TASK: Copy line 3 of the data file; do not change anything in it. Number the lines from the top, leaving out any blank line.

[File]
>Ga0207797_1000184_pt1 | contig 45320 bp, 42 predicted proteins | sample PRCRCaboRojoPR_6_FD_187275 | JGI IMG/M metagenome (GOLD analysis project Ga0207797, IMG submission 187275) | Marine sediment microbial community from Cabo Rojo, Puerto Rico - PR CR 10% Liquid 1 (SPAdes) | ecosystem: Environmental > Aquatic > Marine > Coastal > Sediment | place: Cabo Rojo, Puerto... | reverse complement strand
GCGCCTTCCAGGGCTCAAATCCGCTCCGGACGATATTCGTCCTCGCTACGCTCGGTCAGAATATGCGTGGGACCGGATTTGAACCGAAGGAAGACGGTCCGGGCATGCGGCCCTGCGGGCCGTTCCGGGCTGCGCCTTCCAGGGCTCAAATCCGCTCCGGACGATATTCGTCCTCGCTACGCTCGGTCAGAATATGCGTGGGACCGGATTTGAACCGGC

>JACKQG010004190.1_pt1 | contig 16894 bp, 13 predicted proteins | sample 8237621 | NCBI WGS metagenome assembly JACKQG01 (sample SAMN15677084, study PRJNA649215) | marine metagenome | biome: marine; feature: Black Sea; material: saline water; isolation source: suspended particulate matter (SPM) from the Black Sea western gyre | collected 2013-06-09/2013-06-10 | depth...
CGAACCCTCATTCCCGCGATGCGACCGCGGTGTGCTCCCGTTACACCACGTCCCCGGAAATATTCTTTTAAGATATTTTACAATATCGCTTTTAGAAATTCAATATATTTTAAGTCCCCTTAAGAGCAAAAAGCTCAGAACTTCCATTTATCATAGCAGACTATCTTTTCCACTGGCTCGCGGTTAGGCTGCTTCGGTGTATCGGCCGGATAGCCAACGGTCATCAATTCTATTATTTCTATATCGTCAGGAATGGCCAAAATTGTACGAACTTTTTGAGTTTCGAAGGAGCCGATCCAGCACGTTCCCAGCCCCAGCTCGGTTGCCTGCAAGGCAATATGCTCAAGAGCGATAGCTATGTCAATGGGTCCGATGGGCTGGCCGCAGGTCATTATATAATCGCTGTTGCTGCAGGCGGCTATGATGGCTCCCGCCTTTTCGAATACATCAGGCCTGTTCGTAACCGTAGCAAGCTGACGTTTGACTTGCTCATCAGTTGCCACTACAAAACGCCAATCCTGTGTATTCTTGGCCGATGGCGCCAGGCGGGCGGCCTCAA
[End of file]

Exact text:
>JACKQG010004190.1_pt1 | contig 16894 bp, 13 predicted proteins | sample 8237621 | NCBI WGS metagenome assembly JACKQG01 (sample SAMN15677084, study PRJNA649215) | marine metagenome | biome: marine; feature: Black Sea; material: saline water; isolation source: suspended particulate matter (SPM) from the Black Sea western gyre | collected 2013-06-09/2013-06-10 | depth...